We squint and strive, but all we ever see are shadows.

The Brass Heart

In the morning, work happened. She chatted with coworkers about their lives and handed over required items upon request. She was terribly efficient. And at four o’clock, she went outside.

The table was occupied only by the ashtray, beginning to overflow with butts and debris. Even the remainder of the apple from the day before was gone. Anna filled her whole chest with air and held it for a moment before walking back inside.

She took the long way home. It was later than she intended, as tasks had piled up, and she had taken some on for the other employees so they could get back to their lives. It was dark when she set her foot on the sidewalk. She walked slowly, enjoying the break of the cooler night air on her face, listening to the hum of the streetlights and the distant roar of construction down the road.

She was only a few buildings from home when she heard the sound from the alley. It was a small sound, almost like a cat inquiring about the weather, but she knew it was not a cat. She paused at the alley entrance, caught by the sound for reasons she didn’t understand.

A shuffle and then a muffled squawk, reminding her of a chicken she had once found with its head caught tight in a wire fence. She heard the rustle of rearranged fabric. A scrape. She ventured a few steps into the alley.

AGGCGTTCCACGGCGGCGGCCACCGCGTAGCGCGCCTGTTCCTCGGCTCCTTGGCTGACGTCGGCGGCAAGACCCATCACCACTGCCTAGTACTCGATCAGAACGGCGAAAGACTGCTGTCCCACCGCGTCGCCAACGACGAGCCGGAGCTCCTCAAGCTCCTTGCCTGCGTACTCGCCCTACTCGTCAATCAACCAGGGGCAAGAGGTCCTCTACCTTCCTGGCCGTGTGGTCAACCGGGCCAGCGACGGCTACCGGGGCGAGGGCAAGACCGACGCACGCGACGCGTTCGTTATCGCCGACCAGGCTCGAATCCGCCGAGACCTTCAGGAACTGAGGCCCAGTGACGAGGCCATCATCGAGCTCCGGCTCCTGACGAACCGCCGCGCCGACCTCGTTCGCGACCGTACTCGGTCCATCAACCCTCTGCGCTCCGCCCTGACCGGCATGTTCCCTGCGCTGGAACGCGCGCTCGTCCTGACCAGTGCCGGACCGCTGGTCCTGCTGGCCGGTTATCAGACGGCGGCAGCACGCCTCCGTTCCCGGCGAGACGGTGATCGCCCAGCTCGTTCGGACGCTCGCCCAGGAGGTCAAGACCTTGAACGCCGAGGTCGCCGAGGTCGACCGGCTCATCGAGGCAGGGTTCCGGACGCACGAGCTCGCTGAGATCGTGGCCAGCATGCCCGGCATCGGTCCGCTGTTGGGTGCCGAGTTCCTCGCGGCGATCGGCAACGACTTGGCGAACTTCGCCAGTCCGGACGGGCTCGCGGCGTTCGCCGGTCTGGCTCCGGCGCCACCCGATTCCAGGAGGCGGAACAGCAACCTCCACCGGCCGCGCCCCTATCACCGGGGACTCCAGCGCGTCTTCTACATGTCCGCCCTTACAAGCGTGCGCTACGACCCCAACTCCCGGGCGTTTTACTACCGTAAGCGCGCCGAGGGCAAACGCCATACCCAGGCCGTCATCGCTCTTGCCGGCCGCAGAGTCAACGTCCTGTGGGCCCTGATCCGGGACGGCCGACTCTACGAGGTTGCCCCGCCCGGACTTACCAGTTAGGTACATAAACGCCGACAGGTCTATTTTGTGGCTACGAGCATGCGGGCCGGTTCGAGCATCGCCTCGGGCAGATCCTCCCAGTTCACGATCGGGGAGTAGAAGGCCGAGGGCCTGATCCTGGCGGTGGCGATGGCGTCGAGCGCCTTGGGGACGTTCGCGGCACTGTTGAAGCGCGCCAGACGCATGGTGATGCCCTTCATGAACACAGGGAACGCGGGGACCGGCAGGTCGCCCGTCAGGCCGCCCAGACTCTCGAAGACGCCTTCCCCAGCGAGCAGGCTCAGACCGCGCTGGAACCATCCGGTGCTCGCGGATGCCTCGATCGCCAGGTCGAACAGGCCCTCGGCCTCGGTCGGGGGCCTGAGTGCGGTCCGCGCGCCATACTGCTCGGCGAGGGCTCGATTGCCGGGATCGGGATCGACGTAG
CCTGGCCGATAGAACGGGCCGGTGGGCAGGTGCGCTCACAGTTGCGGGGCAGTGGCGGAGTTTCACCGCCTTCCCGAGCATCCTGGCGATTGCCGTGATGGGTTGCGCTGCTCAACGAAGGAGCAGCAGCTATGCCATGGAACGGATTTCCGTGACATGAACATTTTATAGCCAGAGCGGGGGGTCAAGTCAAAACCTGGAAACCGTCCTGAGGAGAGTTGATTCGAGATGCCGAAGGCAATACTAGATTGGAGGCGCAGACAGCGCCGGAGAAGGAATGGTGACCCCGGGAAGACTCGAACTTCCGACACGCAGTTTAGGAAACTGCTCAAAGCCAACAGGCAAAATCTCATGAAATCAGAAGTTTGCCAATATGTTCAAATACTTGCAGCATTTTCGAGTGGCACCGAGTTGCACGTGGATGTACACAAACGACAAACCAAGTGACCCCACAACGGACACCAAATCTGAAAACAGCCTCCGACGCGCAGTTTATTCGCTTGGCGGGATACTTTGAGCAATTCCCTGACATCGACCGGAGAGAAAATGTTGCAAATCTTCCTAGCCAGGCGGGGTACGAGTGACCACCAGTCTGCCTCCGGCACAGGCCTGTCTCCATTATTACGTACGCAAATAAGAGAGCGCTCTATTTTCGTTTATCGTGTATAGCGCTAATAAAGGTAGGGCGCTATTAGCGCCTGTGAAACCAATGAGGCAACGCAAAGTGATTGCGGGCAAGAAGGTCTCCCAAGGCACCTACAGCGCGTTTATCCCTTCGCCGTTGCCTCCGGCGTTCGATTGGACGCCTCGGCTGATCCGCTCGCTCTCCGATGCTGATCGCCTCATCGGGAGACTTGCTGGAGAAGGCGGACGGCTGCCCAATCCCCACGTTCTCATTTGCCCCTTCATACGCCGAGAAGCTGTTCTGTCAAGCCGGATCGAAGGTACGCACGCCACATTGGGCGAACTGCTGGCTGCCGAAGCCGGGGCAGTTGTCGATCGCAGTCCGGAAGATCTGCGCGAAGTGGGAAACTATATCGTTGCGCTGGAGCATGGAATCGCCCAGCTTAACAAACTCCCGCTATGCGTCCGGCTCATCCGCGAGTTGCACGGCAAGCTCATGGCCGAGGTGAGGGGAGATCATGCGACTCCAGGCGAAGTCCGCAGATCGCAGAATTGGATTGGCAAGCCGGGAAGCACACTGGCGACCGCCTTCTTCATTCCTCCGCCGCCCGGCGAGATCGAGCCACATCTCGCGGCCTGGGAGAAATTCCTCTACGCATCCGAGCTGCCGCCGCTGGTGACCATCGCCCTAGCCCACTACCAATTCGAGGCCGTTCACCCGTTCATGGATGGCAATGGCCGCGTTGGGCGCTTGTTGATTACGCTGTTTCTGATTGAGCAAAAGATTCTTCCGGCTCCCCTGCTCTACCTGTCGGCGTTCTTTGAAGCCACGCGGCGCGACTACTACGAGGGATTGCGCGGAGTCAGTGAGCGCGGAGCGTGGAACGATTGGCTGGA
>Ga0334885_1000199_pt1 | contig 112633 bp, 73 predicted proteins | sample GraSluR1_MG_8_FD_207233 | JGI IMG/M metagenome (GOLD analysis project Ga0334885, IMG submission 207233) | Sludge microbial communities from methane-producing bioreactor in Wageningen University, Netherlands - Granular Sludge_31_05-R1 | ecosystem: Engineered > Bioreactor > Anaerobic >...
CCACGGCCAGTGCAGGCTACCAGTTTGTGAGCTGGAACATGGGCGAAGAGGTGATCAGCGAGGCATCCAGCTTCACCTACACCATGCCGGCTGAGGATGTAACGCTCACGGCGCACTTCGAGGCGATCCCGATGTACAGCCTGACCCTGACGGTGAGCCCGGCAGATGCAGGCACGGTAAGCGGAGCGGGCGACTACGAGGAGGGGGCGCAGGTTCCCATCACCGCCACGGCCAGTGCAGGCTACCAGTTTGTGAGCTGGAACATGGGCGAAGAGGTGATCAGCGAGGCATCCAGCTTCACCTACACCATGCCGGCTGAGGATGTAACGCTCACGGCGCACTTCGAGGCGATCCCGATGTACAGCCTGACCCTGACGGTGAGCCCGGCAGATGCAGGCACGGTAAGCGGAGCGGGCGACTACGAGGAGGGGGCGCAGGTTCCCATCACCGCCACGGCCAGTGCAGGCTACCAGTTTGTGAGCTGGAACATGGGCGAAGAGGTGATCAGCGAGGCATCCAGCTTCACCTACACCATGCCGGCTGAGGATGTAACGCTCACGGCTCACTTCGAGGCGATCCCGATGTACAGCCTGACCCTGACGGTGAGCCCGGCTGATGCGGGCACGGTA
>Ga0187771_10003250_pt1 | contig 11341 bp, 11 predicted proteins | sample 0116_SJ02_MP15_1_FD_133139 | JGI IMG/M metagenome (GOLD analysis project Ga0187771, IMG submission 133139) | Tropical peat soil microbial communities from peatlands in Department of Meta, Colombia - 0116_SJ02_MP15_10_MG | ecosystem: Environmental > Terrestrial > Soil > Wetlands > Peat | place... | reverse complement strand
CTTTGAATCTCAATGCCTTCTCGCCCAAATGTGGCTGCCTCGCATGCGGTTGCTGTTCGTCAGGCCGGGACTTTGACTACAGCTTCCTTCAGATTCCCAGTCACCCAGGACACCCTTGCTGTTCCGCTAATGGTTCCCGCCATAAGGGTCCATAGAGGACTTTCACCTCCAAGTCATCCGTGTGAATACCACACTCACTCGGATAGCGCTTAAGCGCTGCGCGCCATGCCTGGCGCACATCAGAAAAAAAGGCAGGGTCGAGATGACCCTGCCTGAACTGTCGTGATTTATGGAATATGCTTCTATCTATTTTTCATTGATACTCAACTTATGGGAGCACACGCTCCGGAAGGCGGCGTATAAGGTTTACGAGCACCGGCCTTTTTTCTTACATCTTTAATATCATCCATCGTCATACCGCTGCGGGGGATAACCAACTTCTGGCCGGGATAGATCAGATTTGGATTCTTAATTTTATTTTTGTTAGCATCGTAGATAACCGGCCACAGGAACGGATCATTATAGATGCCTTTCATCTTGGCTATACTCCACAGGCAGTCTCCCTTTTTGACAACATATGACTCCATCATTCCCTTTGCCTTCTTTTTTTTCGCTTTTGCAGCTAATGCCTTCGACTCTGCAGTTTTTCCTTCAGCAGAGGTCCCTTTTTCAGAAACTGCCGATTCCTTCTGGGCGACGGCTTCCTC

“Hello?” she called, her wrists tingling with the sudden thrum of blood from her heart, “Hello?”.

No one answered, but there was a faint scrape of something against mortar, a small shuffle too hard-edged to be the rats. She stepped quickly forward, to the edge of the yellow light, straining her eyes back into the deeper shadows. Something flashed yellow against the light around shoulder height, farther back where the shadows turned strangely purple.

“Hello? Does anyone need any help?” she called again, and this time she was greeted with a growl and a feeling of hot wind pushing back against her, a sense of panic and a sense of sudden understanding and foreboding and love.

Someone tried to cry out, a woman’s voice, terribly threadlike, pulled taught against the hot breeze that warmed Anna’s cheeks. An animal sound answered her, gutteral and unintelligable, and yet clearly predatory. Anna stepped forward with no thought at all.

She awoke the next morning to dreams of running, blood soaking the blankets and rising from her fingernails to her wrists. She stood in the warm light of the lamp and saw the necklace was gone. Her skin was spattered with red, and a smear across her breasts showed where the pendant had once swung. She showered and tried to piece together her dream. There had been a woman, yes, throat purple and bruised and nearly broken. And there had been something else, made of shadow and teeth and fierce desire. And there had been a glimmer of brass, swinging somewhere. Half a heart, hanging on a chain, flashing between the two.

She stepped into her clothes and out the door, walking briskly past the alley where, last night, something may or may not have occurred. Work happened. Coworkers talked about their evening, what they had done when they were not there. Anna did not. At four o’clock, she stepped out the back door into the smoking area. And on the table, next to the now empty ashtray, was an apple. With a note tied to the stem. Picking it up carefully, she found the brass heart taped to the back of the paper. The other side read:

It’s yours now.

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